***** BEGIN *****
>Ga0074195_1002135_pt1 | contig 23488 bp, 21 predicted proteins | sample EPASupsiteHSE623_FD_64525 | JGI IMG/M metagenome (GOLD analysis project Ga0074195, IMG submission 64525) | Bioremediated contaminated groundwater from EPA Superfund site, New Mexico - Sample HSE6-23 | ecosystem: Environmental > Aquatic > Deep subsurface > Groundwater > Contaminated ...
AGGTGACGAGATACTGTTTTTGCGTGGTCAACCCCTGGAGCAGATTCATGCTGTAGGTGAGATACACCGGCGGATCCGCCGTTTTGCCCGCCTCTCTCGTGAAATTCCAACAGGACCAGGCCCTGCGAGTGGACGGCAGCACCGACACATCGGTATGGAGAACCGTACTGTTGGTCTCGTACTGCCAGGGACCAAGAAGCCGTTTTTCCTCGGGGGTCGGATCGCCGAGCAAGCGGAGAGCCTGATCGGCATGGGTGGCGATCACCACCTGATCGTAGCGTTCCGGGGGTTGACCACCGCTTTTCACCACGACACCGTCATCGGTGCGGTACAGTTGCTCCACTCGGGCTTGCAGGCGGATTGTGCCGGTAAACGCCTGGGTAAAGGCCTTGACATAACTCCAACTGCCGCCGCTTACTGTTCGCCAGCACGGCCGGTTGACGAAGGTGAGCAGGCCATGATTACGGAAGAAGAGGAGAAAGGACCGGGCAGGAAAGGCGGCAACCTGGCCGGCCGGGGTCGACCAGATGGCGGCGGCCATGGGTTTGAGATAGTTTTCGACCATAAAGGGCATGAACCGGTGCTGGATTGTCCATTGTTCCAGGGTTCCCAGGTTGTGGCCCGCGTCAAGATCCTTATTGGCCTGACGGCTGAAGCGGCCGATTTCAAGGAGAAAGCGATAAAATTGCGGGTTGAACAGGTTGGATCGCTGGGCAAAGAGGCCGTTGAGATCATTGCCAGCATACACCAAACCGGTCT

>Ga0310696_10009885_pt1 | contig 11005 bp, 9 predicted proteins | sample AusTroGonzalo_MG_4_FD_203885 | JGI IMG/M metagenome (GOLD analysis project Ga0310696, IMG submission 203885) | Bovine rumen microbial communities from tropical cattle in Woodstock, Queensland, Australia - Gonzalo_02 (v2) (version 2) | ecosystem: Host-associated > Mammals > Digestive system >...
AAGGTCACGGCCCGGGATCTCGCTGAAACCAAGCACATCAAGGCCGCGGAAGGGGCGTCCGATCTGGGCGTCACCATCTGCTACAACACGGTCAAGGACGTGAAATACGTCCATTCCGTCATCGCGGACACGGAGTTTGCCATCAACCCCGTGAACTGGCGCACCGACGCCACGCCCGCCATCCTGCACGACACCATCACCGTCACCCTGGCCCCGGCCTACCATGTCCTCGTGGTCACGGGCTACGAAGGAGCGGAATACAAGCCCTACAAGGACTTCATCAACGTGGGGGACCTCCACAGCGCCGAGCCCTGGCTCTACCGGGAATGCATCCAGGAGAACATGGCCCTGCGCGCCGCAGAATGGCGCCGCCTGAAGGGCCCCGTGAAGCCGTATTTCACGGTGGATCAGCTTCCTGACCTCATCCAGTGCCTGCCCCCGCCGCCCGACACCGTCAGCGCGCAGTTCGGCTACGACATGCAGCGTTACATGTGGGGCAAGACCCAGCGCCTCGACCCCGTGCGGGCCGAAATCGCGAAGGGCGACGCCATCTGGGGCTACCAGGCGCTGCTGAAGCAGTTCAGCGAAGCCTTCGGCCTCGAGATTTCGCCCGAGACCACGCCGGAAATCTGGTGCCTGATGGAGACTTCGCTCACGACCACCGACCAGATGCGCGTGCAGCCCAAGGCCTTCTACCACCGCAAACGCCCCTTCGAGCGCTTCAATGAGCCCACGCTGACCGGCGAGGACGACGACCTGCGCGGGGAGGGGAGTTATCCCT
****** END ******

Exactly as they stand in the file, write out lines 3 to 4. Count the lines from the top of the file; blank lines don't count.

>Ga0310696_10009885_pt1 | contig 11005 bp, 9 predicted proteins | sample AusTroGonzalo_MG_4_FD_203885 | JGI IMG/M metagenome (GOLD analysis project Ga0310696, IMG submission 203885) | Bovine rumen microbial communities from tropical cattle in Woodstock, Queensland, Australia - Gonzalo_02 (v2) (version 2) | ecosystem: Host-associated > Mammals > Digestive system >...
AAGGTCACGGCCCGGGATCTCGCTGAAACCAAGCACATCAAGGCCGCGGAAGGGGCGTCCGATCTGGGCGTCACCATCTGCTACAACACGGTCAAGGACGTGAAATACGTCCATTCCGTCATCGCGGACACGGAGTTTGCCATCAACCCCGTGAACTGGCGCACCGACGCCACGCCCGCCATCCTGCACGACACCATCACCGTCACCCTGGCCCCGGCCTACCATGTCCTCGTGGTCACGGGCTACGAAGGAGCGGAATACAAGCCCTACAAGGACTTCATCAACGTGGGGGACCTCCACAGCGCCGAGCCCTGGCTCTACCGGGAATGCATCCAGGAGAACATGGCCCTGCGCGCCGCAGAATGGCGCCGCCTGAAGGGCCCCGTGAAGCCGTATTTCACGGTGGATCAGCTTCCTGACCTCATCCAGTGCCTGCCCCCGCCGCCCGACACCGTCAGCGCGCAGTTCGGCTACGACATGCAGCGTTACATGTGGGGCAAGACCCAGCGCCTCGACCCCGTGCGGGCCGAAATCGCGAAGGGCGACGCCATCTGGGGCTACCAGGCGCTGCTGAAGCAGTTCAGCGAAGCCTTCGGCCTCGAGATTTCGCCCGAGACCACGCCGGAAATCTGGTGCCTGATGGAGACTTCGCTCACGACCACCGACCAGATGCGCGTGCAGCCCAAGGCCTTCTACCACCGCAAACGCCCCTTCGAGCGCTTCAATGAGCCCACGCTGACCGGCGAGGACGACGACCTGCGCGGGGAGGGGAGTTATCCCT